Follow-up for patient adherence and acceptance is a team effort. By having strong medical leadership and a well-trained allied health care team available to teach CPAP adaptation, many of the barriers to preventive therapy such as CPAP can be successfully removed. Other attributes include practice sessions for CPAP use, acclimation to the mask only, and wearing the unit on ramp pressures while napping or for short sedentary periods. Short-term institution of hypnotics is an effective adjunct for desensitization for the 2- to 4-week critical period of fragmented sleep due to the novelty of the therapy. Of course, addressing specific complaints is paramount. This should be combined with cognitive therapy to address misconceptions about one’s sleep state and to educate the patient on the benefits of treating SDB. Review of consequences attributable to untreated OSA is effective as well.2 All this said, if patients feel that their quality of life is severely impacted, none of these measures are likely to be effective.9-11
This introduction leads me to the objective of this article: Interventions will not be accepted by the patient unless adequate review of alternative options is performed. The review of optional treatments should include the pros and cons, limitations in efficacy, or possible lack of certainty regarding outcomes of treatment. Lastly, easy access to and availability of specialist referrals are needed. Here at Sleep Health and Wellness NW, we have strategically aligned our group of sleep-disorder centers with Board-certified sleep specialists in a diverse range of primary specialties. Those include an otolaryngologist, pulmonologist, and neurologist who are all certified by the American Board of Sleep Medicine. Within this network, the close collaboration and convenient access to a specialist, such as an on-site mid-level provider, can quickly clarify appropriate treatment for the patient and has been a tremendous advantage in expediting treatment.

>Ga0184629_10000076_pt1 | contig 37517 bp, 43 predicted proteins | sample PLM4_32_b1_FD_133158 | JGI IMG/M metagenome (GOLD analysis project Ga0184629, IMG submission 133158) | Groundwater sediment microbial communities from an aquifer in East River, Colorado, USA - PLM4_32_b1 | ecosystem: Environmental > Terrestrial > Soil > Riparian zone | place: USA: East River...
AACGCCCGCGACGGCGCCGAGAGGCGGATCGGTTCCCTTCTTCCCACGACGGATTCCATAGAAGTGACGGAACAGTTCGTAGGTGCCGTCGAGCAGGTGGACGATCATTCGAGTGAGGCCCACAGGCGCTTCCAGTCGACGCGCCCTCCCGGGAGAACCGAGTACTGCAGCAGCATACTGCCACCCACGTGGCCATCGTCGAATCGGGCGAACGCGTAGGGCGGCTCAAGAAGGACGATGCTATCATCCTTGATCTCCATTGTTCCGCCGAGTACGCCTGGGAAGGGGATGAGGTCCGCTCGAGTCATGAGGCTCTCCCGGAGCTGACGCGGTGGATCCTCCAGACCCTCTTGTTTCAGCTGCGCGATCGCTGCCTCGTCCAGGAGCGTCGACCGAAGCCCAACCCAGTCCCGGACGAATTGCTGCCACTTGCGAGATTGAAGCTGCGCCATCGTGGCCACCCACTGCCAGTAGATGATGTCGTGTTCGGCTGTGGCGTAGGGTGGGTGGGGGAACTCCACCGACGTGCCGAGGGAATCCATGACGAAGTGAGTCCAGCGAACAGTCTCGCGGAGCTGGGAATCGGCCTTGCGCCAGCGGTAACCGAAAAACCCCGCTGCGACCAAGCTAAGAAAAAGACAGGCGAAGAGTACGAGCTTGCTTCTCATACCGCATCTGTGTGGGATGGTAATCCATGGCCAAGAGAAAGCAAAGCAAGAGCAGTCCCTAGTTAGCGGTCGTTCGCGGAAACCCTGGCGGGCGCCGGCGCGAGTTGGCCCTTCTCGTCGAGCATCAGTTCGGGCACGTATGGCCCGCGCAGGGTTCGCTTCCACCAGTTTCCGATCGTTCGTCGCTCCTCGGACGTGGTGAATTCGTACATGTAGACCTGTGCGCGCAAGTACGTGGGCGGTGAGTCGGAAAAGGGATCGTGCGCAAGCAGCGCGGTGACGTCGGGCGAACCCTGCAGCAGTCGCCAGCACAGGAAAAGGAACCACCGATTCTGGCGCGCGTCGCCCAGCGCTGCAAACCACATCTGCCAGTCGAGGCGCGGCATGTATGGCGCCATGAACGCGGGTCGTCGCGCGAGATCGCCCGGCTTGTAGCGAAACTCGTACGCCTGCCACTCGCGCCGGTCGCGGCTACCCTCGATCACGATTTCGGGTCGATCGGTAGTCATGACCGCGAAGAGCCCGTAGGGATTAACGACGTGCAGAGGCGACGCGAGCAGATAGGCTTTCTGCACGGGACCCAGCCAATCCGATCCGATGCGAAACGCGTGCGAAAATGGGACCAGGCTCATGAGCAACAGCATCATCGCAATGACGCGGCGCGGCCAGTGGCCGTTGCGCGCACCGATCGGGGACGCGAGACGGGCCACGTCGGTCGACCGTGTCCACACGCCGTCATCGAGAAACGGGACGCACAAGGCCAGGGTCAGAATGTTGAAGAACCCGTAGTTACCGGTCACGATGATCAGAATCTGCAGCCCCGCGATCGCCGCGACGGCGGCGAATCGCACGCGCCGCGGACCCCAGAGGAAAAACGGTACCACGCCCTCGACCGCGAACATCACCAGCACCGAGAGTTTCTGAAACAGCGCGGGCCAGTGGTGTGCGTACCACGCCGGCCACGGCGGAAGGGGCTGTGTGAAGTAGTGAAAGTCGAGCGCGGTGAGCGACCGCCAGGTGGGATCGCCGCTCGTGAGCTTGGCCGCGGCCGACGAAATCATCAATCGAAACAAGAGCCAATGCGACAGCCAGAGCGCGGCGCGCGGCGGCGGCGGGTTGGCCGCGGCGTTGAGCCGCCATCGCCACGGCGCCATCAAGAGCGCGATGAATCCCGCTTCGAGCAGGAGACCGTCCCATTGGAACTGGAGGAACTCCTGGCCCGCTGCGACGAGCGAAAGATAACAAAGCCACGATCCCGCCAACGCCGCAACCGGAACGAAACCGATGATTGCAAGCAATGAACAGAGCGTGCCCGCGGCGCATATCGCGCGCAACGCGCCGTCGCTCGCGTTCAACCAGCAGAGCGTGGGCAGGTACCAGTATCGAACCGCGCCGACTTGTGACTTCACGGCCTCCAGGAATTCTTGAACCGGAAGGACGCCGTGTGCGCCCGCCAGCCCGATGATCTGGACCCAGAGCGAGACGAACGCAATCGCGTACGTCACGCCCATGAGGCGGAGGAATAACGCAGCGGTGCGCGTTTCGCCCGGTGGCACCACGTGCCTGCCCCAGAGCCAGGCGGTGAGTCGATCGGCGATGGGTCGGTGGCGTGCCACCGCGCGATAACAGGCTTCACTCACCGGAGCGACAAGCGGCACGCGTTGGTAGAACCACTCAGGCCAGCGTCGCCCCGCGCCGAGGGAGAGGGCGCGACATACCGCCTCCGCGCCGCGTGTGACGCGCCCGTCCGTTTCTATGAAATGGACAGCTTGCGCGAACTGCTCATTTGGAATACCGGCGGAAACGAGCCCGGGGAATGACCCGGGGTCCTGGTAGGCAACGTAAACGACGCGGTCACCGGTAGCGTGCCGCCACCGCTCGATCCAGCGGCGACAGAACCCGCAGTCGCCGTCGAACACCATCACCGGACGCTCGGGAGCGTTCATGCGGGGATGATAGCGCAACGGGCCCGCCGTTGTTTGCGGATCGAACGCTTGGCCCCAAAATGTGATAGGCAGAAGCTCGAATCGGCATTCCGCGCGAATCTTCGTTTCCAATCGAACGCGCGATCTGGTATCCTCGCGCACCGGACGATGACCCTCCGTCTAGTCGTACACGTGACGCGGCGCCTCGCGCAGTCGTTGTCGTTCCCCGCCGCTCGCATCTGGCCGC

In our network, we have a dentist who is a member of the Academy of Dental Sleep Medicine. He is readily available to consult on oral appliance therapy for OSA, and is also applying hybridized CPAP and mandibular advancement oral appliances. Our dental sleep specialist and medical sleep specialists confer regularly, which keeps the network up to date in both specialty arenas.
A large sector of the medical sleep community is not readily accepting of the dental-appliance option for patients who are intolerant to CPAP. Much of this can be readily attributed to the vast array of dental appliances on the market; the last count of FDA-approved medical devices was around 707. The more influential factor, likely, is the dearth of Board-certified dental sleep practitioners available to each local sleep laboratory or center. One groundbreaking measure in this arena is the active collaboration of sleep disorder medical directors and local or regional Board-certified dental sleep specialists. By acting in this manner, these pioneering sleep communities are breaking down misconceptions, driving collaborative efforts, improving CPAP and oral appliance success rates, and innovating hybridized therapies.
A Collaborative Effort